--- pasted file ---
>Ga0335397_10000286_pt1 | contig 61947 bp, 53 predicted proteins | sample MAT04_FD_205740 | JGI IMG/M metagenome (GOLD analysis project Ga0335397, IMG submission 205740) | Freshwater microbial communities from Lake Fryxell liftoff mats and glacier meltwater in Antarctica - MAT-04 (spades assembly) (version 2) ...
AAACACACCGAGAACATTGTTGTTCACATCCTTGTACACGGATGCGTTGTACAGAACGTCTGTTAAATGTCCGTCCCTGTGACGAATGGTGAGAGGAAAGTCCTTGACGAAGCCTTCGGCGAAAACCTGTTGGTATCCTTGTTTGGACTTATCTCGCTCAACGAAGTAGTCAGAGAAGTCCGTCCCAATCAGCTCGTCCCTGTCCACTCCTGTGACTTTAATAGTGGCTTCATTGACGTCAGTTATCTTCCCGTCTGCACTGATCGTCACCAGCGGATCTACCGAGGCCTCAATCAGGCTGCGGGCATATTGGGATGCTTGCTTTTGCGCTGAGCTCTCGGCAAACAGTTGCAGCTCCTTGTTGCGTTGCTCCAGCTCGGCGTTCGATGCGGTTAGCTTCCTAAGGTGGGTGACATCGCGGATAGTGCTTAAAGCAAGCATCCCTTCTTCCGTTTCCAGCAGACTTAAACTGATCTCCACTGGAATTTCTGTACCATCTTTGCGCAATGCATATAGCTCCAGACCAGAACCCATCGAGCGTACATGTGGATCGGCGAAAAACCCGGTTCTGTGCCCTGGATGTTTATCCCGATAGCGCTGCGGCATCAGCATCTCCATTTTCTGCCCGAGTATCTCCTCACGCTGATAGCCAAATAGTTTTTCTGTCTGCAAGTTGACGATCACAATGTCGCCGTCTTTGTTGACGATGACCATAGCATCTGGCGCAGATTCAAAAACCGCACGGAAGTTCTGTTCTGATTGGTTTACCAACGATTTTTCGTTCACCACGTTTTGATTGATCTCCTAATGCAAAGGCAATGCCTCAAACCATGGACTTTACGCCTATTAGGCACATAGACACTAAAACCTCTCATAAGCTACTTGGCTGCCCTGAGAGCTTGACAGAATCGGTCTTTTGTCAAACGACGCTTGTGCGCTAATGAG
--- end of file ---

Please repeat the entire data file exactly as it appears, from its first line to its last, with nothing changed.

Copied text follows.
>Ga0335397_10000286_pt1 | contig 61947 bp, 53 predicted proteins | sample MAT04_FD_205740 | JGI IMG/M metagenome (GOLD analysis project Ga0335397, IMG submission 205740) | Freshwater microbial communities from Lake Fryxell liftoff mats and glacier meltwater in Antarctica - MAT-04 (spades assembly) (version 2) ...
AAACACACCGAGAACATTGTTGTTCACATCCTTGTACACGGATGCGTTGTACAGAACGTCTGTTAAATGTCCGTCCCTGTGACGAATGGTGAGAGGAAAGTCCTTGACGAAGCCTTCGGCGAAAACCTGTTGGTATCCTTGTTTGGACTTATCTCGCTCAACGAAGTAGTCAGAGAAGTCCGTCCCAATCAGCTCGTCCCTGTCCACTCCTGTGACTTTAATAGTGGCTTCATTGACGTCAGTTATCTTCCCGTCTGCACTGATCGTCACCAGCGGATCTACCGAGGCCTCAATCAGGCTGCGGGCATATTGGGATGCTTGCTTTTGCGCTGAGCTCTCGGCAAACAGTTGCAGCTCCTTGTTGCGTTGCTCCAGCTCGGCGTTCGATGCGGTTAGCTTCCTAAGGTGGGTGACATCGCGGATAGTGCTTAAAGCAAGCATCCCTTCTTCCGTTTCCAGCAGACTTAAACTGATCTCCACTGGAATTTCTGTACCATCTTTGCGCAATGCATATAGCTCCAGACCAGAACCCATCGAGCGTACATGTGGATCGGCGAAAAACCCGGTTCTGTGCCCTGGATGTTTATCCCGATAGCGCTGCGGCATCAGCATCTCCATTTTCTGCCCGAGTATCTCCTCACGCTGATAGCCAAATAGTTTTTCTGTCTGCAAGTTGACGATCACAATGTCGCCGTCTTTGTTGACGATGACCATAGCATCTGGCGCAGATTCAAAAACCGCACGGAAGTTCTGTTCTGATTGGTTTACCAACGATTTTTCGTTCACCACGTTTTGATTGATCTCCTAATGCAAAGGCAATGCCTCAAACCATGGACTTTACGCCTATTAGGCACATAGACACTAAAACCTCTCATAAGCTACTTGGCTGCCCTGAGAGCTTGACAGAATCGGTCTTTTGTCAAACGACGCTTGTGCGCTAATGAG